Alex Smith’s 20-month comeback hits key point with a team physical approaching
Mayer noted Washington Football Team physician Robin West is part of the group of doctors who cleared Smith to resume football activities. He pointed out that, despite the novel coronavirus pandemic, Smith and his wife, Elizabeth, have decided “this is his work to do — and he’s going to do it.”
“Alex is a warrior,” Mayer said. “My middle son did two tours in Afghanistan. Those guys are warriors, so I don’t use that term lightly. I use it with Alex because he literally fought off death.”
The news of Smith’s clearance Friday, reported by ESPN, came as a bit of a surprise. Since Smith fractured the tibia and fibula in his right leg in November 2018, some around the team had expressed admiration for his work ethic but skepticism he could actually return. Smith is already guaranteed his 2020 base salary of $16 million, according to OverTheCap.com.
A Washington spokesman said Saturday the team would not comment on Smith’s medical condition until Monday’s physical.
If the team clears Smith, his comeback attempt would continue as training camp begins Tuesday. Mayer believes in West — “she’s one of the best” — and Washington’s process.
“With Dr. West and that [medical] team, they’re not going to just tell [Smith] what he wants to hear,” Mayer said. “They’re going to tell him what’s in his best interest.”
“What an incredible return,” Watt wrote. “Couldn’t be happier to hear it, truly rooting for his success.”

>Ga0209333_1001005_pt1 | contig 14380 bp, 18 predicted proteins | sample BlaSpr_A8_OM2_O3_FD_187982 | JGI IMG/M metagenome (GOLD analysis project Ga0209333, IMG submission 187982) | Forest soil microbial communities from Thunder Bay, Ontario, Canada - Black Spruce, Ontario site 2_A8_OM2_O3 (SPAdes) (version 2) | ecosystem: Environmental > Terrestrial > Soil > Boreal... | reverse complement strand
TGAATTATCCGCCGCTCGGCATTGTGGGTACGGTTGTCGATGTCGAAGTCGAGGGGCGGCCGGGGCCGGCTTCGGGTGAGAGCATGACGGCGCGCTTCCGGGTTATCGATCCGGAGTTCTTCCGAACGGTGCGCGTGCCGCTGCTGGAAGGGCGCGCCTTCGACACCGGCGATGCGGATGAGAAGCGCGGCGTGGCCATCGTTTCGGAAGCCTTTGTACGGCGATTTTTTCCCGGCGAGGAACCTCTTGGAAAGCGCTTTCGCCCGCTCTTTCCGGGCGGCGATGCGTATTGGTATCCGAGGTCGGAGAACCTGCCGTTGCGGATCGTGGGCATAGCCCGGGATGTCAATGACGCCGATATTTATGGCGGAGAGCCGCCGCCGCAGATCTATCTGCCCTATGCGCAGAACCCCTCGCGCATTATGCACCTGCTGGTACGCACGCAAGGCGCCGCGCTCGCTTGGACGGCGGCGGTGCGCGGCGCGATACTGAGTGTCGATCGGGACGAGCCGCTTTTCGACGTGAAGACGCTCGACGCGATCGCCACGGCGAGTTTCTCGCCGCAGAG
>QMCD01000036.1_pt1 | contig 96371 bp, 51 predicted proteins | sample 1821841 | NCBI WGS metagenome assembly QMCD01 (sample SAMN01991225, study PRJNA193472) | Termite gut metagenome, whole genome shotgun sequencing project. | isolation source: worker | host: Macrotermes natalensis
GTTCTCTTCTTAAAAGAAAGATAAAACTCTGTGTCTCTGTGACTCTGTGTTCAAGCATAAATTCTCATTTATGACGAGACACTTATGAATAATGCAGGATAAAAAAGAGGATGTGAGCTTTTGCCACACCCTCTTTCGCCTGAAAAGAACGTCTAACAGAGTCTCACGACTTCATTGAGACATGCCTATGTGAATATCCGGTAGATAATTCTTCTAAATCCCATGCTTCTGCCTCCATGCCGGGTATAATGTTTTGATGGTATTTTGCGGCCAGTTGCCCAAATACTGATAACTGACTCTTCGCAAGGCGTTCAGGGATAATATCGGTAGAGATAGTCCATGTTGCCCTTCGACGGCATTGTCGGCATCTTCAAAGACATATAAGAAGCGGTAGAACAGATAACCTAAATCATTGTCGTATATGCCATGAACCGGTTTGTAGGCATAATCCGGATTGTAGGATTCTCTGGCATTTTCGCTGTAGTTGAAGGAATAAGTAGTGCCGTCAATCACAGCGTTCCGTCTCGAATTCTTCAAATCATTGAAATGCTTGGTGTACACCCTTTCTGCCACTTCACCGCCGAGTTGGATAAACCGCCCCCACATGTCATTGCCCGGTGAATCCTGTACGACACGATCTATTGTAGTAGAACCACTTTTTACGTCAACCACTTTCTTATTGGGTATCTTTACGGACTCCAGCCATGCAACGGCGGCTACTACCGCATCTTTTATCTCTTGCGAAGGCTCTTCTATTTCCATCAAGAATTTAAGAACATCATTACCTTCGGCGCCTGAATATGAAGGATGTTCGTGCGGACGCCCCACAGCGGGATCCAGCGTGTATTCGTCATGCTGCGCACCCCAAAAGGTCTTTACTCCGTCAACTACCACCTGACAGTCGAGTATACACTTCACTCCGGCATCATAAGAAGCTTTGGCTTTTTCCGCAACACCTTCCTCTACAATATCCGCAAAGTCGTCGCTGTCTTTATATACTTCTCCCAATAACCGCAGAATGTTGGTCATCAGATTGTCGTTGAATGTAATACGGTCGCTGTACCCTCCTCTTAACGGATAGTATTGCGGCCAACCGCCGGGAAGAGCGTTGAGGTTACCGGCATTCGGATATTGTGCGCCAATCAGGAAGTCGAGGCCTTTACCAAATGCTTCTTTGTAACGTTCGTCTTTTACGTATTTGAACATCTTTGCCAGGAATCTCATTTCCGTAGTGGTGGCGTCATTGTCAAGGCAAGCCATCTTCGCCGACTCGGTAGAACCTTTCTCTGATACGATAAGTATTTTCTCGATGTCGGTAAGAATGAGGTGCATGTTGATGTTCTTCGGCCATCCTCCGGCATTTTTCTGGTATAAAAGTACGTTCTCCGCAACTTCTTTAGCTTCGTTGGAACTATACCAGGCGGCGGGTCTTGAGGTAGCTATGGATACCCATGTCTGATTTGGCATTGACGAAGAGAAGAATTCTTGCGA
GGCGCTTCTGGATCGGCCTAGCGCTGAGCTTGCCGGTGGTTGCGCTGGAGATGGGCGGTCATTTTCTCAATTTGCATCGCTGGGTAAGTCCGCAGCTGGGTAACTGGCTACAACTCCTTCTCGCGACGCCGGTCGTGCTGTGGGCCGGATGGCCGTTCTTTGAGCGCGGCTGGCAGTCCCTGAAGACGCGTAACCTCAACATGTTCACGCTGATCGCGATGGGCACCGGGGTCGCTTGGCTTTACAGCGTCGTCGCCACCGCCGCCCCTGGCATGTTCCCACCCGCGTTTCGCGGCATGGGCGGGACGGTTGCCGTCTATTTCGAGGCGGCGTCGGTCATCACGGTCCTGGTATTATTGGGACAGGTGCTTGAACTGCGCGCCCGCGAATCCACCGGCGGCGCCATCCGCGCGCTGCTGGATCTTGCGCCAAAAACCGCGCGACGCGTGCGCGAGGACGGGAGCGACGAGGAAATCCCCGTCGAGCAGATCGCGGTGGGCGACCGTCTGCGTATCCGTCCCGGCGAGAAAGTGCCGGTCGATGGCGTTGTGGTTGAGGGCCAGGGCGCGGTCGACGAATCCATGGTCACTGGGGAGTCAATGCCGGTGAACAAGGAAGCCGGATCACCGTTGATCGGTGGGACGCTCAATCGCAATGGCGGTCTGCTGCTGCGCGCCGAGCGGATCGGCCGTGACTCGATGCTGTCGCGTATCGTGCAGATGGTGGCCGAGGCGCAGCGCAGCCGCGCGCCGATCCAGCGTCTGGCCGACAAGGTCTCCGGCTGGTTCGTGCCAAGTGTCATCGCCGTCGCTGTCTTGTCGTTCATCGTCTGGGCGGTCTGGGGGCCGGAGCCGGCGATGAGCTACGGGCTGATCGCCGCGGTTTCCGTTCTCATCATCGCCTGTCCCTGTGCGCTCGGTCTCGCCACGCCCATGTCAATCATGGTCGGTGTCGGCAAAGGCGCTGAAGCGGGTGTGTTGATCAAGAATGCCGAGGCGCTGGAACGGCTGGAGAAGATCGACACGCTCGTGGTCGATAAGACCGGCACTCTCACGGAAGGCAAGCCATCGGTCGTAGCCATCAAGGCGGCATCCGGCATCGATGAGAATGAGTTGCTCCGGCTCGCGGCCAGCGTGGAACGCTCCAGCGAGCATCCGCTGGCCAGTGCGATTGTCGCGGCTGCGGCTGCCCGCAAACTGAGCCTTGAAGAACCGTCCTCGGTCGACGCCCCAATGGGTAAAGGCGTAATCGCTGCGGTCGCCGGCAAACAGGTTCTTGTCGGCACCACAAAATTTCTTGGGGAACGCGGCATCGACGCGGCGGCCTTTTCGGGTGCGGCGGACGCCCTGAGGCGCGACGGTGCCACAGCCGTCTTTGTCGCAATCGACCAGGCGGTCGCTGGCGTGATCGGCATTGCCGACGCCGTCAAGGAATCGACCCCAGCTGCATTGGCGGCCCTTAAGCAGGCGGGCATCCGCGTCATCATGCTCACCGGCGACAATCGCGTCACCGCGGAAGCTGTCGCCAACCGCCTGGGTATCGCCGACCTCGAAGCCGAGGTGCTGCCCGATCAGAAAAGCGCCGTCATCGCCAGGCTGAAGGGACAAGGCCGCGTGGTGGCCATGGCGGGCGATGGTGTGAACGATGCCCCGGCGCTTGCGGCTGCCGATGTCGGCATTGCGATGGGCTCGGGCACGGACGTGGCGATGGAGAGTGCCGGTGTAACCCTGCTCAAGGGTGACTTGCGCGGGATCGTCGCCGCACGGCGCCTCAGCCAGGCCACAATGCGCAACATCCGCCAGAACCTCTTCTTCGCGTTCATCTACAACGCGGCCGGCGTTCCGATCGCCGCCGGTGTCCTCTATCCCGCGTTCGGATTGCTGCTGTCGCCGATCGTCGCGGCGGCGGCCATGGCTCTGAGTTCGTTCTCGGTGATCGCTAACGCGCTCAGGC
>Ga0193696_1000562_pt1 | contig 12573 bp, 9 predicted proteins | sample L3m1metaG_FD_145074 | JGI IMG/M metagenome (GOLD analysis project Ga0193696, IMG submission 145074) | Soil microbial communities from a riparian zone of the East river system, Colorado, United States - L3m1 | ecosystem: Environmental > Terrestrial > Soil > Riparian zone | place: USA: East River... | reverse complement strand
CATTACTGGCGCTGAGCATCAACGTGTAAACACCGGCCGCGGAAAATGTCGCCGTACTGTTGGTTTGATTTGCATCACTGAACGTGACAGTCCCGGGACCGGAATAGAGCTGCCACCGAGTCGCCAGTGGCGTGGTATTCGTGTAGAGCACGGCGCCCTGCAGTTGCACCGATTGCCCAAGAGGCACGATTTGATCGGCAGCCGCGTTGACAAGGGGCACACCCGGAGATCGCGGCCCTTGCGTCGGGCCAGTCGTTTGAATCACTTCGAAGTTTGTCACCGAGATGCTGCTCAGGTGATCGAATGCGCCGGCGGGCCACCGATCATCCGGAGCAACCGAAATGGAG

Even if Smith is cleared Monday, he won’t be facing a pass rush in pads anytime soon.
If he passes his physical, the question then becomes whether he will be able to sustain contact — though it needn’t be answered right away. There will be no padded practices until Aug. 17, according to the NFL and NFLPA agreement completed Friday, and even after that, quarterbacks are usually kept from contact during practice.
For Smith to return, outside medical experts cautioned that serious concerns must be addressed. Christopher Lee, an orthopedic surgeon specializing in sports medicine, pointed out it’s “almost unheard of” for anyone, including elite athletes, to return from an injury like the one Smith suffered. “It’s still amazing he’s even walking,” said Lee, who has not examined Smith.
The risks for Smith, 36, returning to play are significant. There’s a chance the right tibia will never be as strong as it once was, Lee said, and if he reinjures the leg it “could be quite severe.” There is also concern about chain-reaction injuries caused by Smith compensating for the right leg.
The first liable spot is Smith’s left quadriceps. A plastic surgeon transferred part of the muscle from the quad to the injury to help save the right leg. It’s also possible, Lee said, the quad or the glutes aren’t strong enough to withstand a hard hit without suffering another extremity injury, such as to the ankle, hip or knee.
Though there is precedent to returning from a fractured tibia — Paul George of the Los Angeles Clippers and Earl Thomas of the Baltimore Ravens have done it in the past five years — Lee stressed those two are different from Smith, who battled a “nasty” infection afterward. The bacteria entered Smith’s bloodstream and nearly killed him.
The infection inflicted soft-tissue damage that leaves Smith vulnerable, Lee said. He added Smith could suffer significant harm from something as small as a helmet glancing off his right shin. Even if surgery was successful, and even if the muscle flap positioned to cover the exposed bone is successful, “you just never quite know” how more trauma to the area might play out.
Yet Lee saw Smith’s documentary that premiered in May, and he remembered trying to square his medical expertise with the improbable resolve he saw on screen.
“It sounds like if someone’s going to [complete the comeback],” Lee said, “it’s going to be him.”